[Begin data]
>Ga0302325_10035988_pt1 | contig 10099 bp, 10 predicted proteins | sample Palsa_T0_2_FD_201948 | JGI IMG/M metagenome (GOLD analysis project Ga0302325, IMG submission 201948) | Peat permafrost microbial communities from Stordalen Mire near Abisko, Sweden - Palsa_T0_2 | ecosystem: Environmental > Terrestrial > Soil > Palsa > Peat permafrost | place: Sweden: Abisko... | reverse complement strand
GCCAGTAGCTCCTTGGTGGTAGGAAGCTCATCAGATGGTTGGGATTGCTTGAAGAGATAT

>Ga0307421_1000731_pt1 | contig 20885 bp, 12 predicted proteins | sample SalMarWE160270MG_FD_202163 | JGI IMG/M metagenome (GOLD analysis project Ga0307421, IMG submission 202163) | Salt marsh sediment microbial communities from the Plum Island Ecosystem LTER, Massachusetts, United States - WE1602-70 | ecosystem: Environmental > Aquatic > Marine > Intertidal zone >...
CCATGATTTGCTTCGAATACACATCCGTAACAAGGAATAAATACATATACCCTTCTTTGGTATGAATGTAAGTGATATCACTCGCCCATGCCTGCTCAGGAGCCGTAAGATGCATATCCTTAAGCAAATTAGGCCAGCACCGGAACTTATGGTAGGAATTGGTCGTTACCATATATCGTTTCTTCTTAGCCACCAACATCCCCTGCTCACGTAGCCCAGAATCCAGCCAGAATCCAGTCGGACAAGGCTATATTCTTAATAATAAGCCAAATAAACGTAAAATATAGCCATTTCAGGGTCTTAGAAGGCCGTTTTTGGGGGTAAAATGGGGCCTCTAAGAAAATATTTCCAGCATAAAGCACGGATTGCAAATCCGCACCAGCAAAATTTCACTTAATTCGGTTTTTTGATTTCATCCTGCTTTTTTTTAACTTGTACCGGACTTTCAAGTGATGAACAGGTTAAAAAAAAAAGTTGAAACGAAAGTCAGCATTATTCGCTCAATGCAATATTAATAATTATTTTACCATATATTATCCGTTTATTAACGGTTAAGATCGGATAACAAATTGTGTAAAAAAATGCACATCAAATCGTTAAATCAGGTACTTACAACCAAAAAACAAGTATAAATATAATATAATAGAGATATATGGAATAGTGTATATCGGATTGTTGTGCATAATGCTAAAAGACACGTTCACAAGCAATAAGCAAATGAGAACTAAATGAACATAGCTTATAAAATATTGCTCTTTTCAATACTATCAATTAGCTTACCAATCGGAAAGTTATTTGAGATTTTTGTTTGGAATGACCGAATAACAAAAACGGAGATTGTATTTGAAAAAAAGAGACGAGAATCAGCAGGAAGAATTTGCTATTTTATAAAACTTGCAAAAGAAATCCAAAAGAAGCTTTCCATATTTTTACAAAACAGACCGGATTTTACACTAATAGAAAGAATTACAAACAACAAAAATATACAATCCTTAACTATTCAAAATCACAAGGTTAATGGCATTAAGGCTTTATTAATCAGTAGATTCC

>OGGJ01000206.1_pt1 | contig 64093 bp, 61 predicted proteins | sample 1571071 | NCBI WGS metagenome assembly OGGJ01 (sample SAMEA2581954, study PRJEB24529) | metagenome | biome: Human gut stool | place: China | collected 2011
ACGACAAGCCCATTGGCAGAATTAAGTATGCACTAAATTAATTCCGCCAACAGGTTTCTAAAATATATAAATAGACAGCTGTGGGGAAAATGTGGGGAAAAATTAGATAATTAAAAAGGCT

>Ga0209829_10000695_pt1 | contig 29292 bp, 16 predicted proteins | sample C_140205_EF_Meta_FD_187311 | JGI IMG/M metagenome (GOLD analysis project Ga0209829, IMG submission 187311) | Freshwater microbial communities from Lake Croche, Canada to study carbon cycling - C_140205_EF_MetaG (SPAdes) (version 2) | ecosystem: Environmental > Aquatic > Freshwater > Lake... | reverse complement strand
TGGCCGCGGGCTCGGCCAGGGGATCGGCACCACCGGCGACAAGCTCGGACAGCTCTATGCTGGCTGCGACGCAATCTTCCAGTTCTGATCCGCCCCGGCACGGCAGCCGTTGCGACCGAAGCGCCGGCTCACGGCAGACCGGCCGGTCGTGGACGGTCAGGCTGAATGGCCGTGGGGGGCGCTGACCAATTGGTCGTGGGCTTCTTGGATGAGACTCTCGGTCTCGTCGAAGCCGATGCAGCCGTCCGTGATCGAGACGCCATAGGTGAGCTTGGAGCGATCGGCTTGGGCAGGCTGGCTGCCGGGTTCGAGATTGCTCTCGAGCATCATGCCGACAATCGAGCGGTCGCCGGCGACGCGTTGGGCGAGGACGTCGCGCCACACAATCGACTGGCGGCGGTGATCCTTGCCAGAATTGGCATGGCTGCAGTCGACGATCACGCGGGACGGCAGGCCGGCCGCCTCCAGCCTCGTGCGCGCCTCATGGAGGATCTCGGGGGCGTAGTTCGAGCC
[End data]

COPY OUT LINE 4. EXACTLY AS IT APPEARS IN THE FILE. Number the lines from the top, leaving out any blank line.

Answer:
CCATGATTTGCTTCGAATACACATCCGTAACAAGGAATAAATACATATACCCTTCTTTGGTATGAATGTAAGTGATATCACTCGCCCATGCCTGCTCAGGAGCCGTAAGATGCATATCCTTAAGCAAATTAGGCCAGCACCGGAACTTATGGTAGGAATTGGTCGTTACCATATATCGTTTCTTCTTAGCCACCAACATCCCCTGCTCACGTAGCCCAGAATCCAGCCAGAATCCAGTCGGACAAGGCTATATTCTTAATAATAAGCCAAATAAACGTAAAATATAGCCATTTCAGGGTCTTAGAAGGCCGTTTTTGGGGGTAAAATGGGGCCTCTAAGAAAATATTTCCAGCATAAAGCACGGATTGCAAATCCGCACCAGCAAAATTTCACTTAATTCGGTTTTTTGATTTCATCCTGCTTTTTTTTAACTTGTACCGGACTTTCAAGTGATGAACAGGTTAAAAAAAAAAGTTGAAACGAAAGTCAGCATTATTCGCTCAATGCAATATTAATAATTATTTTACCATATATTATCCGTTTATTAACGGTTAAGATCGGATAACAAATTGTGTAAAAAAATGCACATCAAATCGTTAAATCAGGTACTTACAACCAAAAAACAAGTATAAATATAATATAATAGAGATATATGGAATAGTGTATATCGGATTGTTGTGCATAATGCTAAAAGACACGTTCACAAGCAATAAGCAAATGAGAACTAAATGAACATAGCTTATAAAATATTGCTCTTTTCAATACTATCAATTAGCTTACCAATCGGAAAGTTATTTGAGATTTTTGTTTGGAATGACCGAATAACAAAAACGGAGATTGTATTTGAAAAAAAGAGACGAGAATCAGCAGGAAGAATTTGCTATTTTATAAAACTTGCAAAAGAAATCCAAAAGAAGCTTTCCATATTTTTACAAAACAGACCGGATTTTACACTAATAGAAAGAATTACAAACAACAAAAATATACAATCCTTAACTATTCAAAATCACAAGGTTAATGGCATTAAGGCTTTATTAATCAGTAGATTCC